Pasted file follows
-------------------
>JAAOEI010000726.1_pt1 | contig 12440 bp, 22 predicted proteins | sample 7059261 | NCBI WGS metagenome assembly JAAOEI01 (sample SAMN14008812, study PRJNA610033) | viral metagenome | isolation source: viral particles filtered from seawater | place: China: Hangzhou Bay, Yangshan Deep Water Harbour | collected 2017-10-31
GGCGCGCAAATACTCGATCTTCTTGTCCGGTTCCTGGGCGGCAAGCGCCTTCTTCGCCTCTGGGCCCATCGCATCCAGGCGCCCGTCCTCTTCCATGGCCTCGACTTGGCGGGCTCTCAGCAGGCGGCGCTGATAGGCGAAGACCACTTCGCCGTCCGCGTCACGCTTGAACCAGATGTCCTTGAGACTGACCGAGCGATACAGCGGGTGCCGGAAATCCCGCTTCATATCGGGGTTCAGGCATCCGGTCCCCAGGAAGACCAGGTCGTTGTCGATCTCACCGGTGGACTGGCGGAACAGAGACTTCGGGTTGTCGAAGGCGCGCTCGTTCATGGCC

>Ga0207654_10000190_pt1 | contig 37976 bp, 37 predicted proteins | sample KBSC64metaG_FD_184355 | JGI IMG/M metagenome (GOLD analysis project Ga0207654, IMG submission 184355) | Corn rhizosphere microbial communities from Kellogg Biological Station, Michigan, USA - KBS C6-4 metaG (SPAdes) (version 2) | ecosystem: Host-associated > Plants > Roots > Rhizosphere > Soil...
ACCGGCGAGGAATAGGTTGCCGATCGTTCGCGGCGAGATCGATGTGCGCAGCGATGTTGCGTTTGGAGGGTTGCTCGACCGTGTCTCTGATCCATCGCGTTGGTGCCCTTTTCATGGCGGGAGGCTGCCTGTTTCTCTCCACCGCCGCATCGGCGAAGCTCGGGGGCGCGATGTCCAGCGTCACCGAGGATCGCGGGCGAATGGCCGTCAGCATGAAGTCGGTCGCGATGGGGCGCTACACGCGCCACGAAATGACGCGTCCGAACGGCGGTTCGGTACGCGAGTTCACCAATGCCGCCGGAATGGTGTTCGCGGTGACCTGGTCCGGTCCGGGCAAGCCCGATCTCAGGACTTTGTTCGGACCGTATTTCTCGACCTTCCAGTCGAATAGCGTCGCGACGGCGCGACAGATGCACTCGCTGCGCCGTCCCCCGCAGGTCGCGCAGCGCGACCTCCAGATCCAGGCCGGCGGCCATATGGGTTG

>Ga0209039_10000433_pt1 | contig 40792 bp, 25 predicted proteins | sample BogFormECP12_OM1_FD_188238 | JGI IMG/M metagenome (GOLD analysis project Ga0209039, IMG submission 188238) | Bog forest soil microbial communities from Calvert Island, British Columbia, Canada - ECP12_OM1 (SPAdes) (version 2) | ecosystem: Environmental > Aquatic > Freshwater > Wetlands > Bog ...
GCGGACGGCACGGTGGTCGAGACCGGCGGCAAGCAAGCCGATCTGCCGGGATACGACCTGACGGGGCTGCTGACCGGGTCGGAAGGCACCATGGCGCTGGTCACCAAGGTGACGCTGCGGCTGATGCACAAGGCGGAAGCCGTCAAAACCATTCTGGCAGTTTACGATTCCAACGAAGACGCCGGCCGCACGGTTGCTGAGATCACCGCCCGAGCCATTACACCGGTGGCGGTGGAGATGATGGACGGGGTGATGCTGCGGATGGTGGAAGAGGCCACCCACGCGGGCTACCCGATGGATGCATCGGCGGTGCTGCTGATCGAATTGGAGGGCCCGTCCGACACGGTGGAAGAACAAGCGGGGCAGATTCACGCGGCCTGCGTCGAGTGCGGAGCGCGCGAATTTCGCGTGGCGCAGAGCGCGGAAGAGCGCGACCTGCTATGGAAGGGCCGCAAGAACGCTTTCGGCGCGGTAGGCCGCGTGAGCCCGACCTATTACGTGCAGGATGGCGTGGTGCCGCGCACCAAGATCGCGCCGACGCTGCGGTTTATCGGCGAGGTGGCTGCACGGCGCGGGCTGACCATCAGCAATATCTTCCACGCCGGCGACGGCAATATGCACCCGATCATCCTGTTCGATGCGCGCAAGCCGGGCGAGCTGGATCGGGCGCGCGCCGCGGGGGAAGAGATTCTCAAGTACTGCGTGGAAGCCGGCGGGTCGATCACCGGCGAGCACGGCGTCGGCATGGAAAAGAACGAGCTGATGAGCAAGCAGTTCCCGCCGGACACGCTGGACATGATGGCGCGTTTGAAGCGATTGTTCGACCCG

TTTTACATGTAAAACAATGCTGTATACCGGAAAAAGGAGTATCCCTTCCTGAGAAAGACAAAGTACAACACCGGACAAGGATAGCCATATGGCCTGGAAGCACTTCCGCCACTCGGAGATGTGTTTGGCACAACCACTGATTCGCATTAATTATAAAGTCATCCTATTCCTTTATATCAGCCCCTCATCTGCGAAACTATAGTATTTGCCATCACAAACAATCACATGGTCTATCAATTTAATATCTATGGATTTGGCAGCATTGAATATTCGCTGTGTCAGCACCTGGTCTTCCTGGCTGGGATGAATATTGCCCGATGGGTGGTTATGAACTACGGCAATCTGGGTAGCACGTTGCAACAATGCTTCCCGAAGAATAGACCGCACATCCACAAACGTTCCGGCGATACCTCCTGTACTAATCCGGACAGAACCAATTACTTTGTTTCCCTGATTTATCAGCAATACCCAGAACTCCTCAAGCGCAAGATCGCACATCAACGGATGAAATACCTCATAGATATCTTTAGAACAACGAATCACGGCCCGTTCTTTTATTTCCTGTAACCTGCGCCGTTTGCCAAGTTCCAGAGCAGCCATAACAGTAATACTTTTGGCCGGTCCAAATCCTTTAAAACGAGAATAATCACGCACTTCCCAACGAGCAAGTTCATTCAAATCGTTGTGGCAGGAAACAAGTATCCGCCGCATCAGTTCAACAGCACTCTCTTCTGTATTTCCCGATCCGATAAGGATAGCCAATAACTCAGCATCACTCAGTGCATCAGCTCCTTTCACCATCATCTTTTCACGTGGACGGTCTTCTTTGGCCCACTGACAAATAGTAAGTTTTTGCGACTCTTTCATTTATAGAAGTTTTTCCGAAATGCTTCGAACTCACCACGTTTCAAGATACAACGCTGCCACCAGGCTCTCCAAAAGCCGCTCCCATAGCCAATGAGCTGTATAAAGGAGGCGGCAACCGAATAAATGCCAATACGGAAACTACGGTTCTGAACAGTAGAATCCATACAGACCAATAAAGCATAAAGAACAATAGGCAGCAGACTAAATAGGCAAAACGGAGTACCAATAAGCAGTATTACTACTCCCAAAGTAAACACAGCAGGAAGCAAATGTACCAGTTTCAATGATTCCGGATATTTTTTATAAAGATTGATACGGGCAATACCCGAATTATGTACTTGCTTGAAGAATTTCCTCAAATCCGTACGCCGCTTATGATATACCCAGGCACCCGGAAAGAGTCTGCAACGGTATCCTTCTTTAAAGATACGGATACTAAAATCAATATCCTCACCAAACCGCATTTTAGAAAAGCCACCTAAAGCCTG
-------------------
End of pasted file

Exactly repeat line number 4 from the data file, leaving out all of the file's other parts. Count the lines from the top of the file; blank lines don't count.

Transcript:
ACCGGCGAGGAATAGGTTGCCGATCGTTCGCGGCGAGATCGATGTGCGCAGCGATGTTGCGTTTGGAGGGTTGCTCGACCGTGTCTCTGATCCATCGCGTTGGTGCCCTTTTCATGGCGGGAGGCTGCCTGTTTCTCTCCACCGCCGCATCGGCGAAGCTCGGGGGCGCGATGTCCAGCGTCACCGAGGATCGCGGGCGAATGGCCGTCAGCATGAAGTCGGTCGCGATGGGGCGCTACACGCGCCACGAAATGACGCGTCCGAACGGCGGTTCGGTACGCGAGTTCACCAATGCCGCCGGAATGGTGTTCGCGGTGACCTGGTCCGGTCCGGGCAAGCCCGATCTCAGGACTTTGTTCGGACCGTATTTCTCGACCTTCCAGTCGAATAGCGTCGCGACGGCGCGACAGATGCACTCGCTGCGCCGTCCCCCGCAGGTCGCGCAGCGCGACCTCCAGATCCAGGCCGGCGGCCATATGGGTTG